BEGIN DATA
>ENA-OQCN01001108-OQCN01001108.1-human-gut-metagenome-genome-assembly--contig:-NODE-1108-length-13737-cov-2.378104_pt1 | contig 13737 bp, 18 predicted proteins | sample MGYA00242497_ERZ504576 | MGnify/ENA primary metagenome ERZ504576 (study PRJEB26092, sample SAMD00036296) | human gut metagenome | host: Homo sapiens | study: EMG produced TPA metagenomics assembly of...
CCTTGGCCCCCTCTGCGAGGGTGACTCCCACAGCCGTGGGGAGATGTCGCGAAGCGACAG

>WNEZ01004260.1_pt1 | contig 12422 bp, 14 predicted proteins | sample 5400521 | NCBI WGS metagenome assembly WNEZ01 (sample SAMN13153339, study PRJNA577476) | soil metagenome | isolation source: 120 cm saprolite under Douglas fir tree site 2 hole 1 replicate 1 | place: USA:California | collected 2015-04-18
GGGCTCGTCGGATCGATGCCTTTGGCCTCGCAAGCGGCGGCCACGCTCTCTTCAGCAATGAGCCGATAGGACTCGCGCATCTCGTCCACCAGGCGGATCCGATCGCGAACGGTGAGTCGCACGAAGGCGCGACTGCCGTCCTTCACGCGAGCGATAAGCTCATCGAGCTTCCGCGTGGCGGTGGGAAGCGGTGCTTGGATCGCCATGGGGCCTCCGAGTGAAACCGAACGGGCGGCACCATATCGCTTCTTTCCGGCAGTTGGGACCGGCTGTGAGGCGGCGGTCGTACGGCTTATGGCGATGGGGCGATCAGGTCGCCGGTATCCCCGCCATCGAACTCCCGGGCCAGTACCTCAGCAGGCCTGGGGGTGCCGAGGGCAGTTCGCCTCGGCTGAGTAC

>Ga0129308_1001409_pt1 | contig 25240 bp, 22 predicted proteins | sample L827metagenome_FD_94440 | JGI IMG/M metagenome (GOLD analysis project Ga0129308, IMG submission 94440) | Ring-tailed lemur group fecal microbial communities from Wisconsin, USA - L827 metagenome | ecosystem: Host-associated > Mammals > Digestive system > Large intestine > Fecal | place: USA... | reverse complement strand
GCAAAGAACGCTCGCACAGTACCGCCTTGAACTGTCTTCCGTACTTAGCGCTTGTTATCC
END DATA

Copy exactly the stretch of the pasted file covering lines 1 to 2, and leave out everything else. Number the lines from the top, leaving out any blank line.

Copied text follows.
>ENA-OQCN01001108-OQCN01001108.1-human-gut-metagenome-genome-assembly--contig:-NODE-1108-length-13737-cov-2.378104_pt1 | contig 13737 bp, 18 predicted proteins | sample MGYA00242497_ERZ504576 | MGnify/ENA primary metagenome ERZ504576 (study PRJEB26092, sample SAMD00036296) | human gut metagenome | host: Homo sapiens | study: EMG produced TPA metagenomics assembly of...
CCTTGGCCCCCTCTGCGAGGGTGACTCCCACAGCCGTGGGGAGATGTCGCGAAGCGACAG